API - RP 2207 REDLINE
Preparing Tank Bottoms for Hot Work
|Publication Date:||1 December 2007|
This recommended practice addresses only the safety aspects of hot work on petroleum storage tank bottoms. It discusses safety precautions for preventing fires, explosions and associated injuries. The term hot work, as used in this publication, is defined as an operation that can produce a spark or flame hot enough to ignite flammable vapors. API 2009 provides more in-depth information on safe hot work practices and its requirements are not duplicated here.
This recommended practice does not contain all safety precautions and procedures that may be required prior to, during, or after a specific hot work activity. All hot work should be performed in compliance with applicable national, state and local regulatory requirements and recognized industry practices. Work practices of concern for working on tank bottoms, include but are not limited to: confined space entry, lockout/tagout, atmospheric testing, ventilation, and requirements for use of PPE. ANSI/API 2015 and ANSI/API 2016 provide guidance for tank entry consistent with OSHA regulations noted in the Section 2 References. This recommended practice does not repeat the extensively detailed information provided in those documents. Some of the relevant OSHA regulations from 29 CFR part 1910 and 29 CFR 1926 are included in the references. It is the responsibility of each organization to review and comply with applicable legal requirements.
The scope of API 2207 does not include:
- guidance for compliance with safety or environmental regulations or codes.
- engineering specifications for tank construction or rebuilding (see API tank standards).
- specific guidance for repair of shop-fabricated tanks which is addressed by Steel Tank Institute SP031. These tanks include those built to UL 142, API 650 Appendix J, Steel Tank Institute aboveground tank standards, as well as others.
- specific guidance for tank entry (see ANSI/API 2015 and ANSI/API 2016).
- welding techniques, craft skills or qualification of welders (see referenced welding standards).
- normal "safe work" practices such as fall protection, PPE, slip/trip/fall etc.
- entry or work in inert environments (see API 2217A).
Concepts of Hazard and Risk
Hazards are properties of materials (or situations) with the inherent ability to cause harm. Flammability, toxicity, corrosivity, stored chemical or mechanical energy all are hazards associated with various industrial materials or situations. Risk requires exposure. A fire or hot surface can cause thermal skin burns or a corrosive acid can cause chemical skin burns, but these can occur only if there is contact exposure to skin. In an empty tank a floating roof represents a "stored mechanical energy" hazard which might fall on persons working underneath, and so must be properly secured to reduce risk of contact before performing entry work.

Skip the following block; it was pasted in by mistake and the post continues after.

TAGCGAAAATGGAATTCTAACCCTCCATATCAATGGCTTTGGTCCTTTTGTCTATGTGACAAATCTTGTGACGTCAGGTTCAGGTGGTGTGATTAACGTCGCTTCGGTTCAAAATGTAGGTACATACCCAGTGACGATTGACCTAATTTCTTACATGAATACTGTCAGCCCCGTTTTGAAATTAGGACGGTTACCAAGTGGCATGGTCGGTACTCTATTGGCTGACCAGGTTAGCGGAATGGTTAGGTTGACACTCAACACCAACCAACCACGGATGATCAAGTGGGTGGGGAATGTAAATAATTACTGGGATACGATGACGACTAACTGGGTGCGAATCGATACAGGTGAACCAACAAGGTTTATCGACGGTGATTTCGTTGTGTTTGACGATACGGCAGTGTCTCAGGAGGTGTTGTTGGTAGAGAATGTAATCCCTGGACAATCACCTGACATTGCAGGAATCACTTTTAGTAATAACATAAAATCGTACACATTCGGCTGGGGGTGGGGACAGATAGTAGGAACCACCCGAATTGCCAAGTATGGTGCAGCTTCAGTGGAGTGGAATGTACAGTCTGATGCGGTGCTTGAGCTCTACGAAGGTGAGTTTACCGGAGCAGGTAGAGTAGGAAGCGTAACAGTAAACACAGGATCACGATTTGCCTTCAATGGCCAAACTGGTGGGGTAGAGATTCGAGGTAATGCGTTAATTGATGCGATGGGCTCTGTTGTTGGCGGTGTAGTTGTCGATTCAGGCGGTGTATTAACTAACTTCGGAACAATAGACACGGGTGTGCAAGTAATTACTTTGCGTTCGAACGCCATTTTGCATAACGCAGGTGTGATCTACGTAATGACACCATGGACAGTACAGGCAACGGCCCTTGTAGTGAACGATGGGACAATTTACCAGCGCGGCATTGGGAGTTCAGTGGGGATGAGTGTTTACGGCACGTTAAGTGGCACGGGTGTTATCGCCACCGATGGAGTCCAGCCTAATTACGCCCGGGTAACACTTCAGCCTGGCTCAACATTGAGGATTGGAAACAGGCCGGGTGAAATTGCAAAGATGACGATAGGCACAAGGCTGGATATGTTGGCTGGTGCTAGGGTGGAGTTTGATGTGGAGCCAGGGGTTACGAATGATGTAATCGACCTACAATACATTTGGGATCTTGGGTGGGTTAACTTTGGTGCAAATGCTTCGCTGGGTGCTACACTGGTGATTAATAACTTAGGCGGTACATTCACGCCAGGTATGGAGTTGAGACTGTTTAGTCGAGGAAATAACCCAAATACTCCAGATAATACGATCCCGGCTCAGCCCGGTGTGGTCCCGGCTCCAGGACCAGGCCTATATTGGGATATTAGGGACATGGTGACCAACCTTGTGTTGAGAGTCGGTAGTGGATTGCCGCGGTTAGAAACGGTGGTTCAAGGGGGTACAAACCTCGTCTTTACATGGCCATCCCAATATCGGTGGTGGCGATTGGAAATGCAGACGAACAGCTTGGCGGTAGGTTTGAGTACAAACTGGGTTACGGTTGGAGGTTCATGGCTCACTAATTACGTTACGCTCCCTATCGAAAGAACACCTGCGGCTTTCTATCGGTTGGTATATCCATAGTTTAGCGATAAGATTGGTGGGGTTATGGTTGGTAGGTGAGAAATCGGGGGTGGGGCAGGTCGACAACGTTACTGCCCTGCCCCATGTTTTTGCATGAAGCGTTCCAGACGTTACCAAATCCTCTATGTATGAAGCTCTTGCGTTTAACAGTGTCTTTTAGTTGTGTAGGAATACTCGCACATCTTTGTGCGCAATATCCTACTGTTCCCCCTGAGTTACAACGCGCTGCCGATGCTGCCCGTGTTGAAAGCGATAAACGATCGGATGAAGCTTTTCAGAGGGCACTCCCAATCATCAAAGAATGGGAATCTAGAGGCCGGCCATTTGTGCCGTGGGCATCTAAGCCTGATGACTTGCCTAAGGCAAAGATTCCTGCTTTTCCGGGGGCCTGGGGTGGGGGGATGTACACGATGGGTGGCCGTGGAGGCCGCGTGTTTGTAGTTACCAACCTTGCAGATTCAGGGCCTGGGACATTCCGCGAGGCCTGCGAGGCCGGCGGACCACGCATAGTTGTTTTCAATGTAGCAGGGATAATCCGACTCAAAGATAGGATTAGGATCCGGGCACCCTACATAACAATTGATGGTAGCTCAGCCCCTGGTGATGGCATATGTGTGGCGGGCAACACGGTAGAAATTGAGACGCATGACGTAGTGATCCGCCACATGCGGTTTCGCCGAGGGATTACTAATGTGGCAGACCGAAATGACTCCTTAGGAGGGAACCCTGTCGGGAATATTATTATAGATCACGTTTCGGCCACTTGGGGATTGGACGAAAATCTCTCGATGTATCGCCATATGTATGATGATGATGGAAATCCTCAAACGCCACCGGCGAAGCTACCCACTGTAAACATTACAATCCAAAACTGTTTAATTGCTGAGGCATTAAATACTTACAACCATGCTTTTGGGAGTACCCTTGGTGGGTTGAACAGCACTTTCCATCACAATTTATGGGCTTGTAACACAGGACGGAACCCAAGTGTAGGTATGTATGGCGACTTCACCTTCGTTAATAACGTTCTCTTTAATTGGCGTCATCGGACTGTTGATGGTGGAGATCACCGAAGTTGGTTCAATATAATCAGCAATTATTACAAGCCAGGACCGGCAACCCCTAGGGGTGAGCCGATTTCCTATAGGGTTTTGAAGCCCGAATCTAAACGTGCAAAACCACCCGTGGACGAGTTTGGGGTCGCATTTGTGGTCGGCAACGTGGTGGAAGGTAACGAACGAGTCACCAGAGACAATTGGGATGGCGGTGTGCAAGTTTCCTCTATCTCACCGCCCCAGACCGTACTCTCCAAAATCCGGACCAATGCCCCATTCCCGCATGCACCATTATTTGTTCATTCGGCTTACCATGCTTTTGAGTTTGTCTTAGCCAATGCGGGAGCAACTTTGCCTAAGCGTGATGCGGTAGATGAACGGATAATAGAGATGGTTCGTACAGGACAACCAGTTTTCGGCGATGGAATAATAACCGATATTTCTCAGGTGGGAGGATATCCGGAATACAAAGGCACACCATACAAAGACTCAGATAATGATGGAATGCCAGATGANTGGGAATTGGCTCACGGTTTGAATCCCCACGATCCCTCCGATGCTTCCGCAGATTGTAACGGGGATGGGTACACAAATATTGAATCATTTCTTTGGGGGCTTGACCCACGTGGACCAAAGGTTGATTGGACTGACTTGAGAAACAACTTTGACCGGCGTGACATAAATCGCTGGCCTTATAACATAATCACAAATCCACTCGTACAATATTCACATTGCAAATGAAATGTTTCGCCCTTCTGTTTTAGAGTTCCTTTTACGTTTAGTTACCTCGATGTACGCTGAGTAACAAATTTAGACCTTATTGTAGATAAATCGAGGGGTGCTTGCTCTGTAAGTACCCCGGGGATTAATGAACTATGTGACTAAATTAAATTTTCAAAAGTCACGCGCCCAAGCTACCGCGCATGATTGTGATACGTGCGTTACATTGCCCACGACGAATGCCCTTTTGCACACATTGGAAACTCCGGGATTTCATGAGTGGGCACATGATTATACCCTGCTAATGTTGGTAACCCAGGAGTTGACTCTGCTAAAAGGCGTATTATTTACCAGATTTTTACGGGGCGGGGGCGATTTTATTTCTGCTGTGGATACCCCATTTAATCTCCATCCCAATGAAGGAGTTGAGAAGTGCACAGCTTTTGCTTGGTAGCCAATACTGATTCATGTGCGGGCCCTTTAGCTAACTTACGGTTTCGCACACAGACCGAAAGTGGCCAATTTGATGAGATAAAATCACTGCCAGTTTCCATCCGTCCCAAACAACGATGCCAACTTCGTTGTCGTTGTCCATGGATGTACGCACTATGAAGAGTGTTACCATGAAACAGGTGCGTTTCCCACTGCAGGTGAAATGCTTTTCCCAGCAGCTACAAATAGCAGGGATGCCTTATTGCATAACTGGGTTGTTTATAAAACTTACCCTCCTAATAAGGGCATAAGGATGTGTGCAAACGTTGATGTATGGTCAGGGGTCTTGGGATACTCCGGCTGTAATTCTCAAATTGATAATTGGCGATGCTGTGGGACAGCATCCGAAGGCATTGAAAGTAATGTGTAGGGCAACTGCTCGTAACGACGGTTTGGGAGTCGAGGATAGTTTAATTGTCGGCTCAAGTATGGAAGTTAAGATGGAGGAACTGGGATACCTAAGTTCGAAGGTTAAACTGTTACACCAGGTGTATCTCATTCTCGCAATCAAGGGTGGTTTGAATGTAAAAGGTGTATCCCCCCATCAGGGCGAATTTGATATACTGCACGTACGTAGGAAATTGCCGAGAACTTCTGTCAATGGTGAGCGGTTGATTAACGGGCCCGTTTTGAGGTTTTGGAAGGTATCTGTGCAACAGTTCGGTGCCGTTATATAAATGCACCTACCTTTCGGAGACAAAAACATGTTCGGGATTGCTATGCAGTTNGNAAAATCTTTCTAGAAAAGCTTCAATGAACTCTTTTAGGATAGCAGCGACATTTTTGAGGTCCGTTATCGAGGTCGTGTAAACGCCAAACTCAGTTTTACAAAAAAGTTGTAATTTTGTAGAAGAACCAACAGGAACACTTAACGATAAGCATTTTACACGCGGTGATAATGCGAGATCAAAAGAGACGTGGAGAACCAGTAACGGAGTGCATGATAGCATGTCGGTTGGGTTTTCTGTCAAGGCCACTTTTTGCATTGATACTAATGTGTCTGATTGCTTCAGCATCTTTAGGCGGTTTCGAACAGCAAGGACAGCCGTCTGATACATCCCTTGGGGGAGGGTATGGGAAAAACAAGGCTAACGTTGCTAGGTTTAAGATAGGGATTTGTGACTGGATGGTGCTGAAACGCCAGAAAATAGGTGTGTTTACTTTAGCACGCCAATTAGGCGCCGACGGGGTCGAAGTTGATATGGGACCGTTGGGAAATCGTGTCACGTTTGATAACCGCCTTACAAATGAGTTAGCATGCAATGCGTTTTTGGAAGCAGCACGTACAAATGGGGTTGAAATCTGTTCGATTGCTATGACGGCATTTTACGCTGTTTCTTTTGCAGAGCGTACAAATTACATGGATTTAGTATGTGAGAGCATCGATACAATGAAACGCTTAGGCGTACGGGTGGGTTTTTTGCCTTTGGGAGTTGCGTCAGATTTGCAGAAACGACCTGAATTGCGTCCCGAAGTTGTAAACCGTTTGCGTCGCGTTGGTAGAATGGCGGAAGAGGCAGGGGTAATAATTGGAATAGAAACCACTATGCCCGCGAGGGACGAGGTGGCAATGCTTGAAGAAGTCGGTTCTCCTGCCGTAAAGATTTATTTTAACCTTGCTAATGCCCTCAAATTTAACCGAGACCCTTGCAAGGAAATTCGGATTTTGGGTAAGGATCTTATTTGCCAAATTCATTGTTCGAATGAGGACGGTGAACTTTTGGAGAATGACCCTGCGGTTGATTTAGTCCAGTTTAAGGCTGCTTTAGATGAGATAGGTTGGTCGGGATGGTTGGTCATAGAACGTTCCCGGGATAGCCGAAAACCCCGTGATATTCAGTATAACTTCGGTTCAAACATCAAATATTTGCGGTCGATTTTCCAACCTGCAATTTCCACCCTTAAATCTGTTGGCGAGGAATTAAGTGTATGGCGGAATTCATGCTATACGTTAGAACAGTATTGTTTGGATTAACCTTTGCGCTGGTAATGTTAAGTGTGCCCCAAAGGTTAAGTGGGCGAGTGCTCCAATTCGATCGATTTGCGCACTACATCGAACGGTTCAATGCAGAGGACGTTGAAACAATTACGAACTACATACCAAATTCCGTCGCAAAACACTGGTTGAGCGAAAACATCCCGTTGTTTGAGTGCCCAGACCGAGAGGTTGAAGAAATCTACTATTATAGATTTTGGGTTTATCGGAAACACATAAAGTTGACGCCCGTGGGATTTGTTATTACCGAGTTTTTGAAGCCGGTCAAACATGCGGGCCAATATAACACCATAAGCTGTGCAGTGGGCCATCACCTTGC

There is no risk when there is no potential for exposure.
Determining the level of risk involves understanding hazards and estimating the probability of exposure and severity of consequences that could lead to harm. While the preceding examples relate hazards to the risk to people, the same principles are valid for evaluating property risk. For instance, a flammable mixture of hydrocarbon vapors in air can ignite if exposed to a source of ignition, resulting in a fire that could damage property as well as injure people.
Relationship to Regulations
This recommended practice aims to share practices which over time have been useful in injury prevention programs. The specifics of compliance with either safety or environmental laws or regulations fall outside the scope of this standard, but should be carefully reviewed by those authorizing and conducting work.
General INTRODUCTION This publication outlines safety
precautions for preventing accidental fires and explosions when hot
work is performed on tank bottoms. The term hot work, as used in
this publication, is defined as an operation that can produce a
spark or flame hot enough to ignite flammable
vapors. This publication may not contain
all safety precautions and procedures that may be required prior to
or during a specific hot work activity. All hot work should be
performed in compliance with applicable national, state and local
regulatory requirements and recognized industry practices,
including but not limited to: confined space procedures,
lockout/tagout procedures, and requirements for personal protective
equipment (see OSHA Regulations 29 CFR part 1910 and API
publications 2015 and 2217). Tanks that have contained flammable or
combustible liquids, regardless of their age and type of
construction, must be considered unsafe for hot work until approved
by safety inspections. These inspections include gas testing to
determine if the oxygen content of each tank is between 19.5 and
22.5 percent. Special techniques are required in the performance of
hot work on tank bottoms to prevent the ignition of flammable
vapors that may be trapped under the tank. Although each repair of tank
bottoms must receive careful consideration, the safety procedures
described in this publication provide various methods for preparing
tank bottoms for hot work. These procedures will apply to most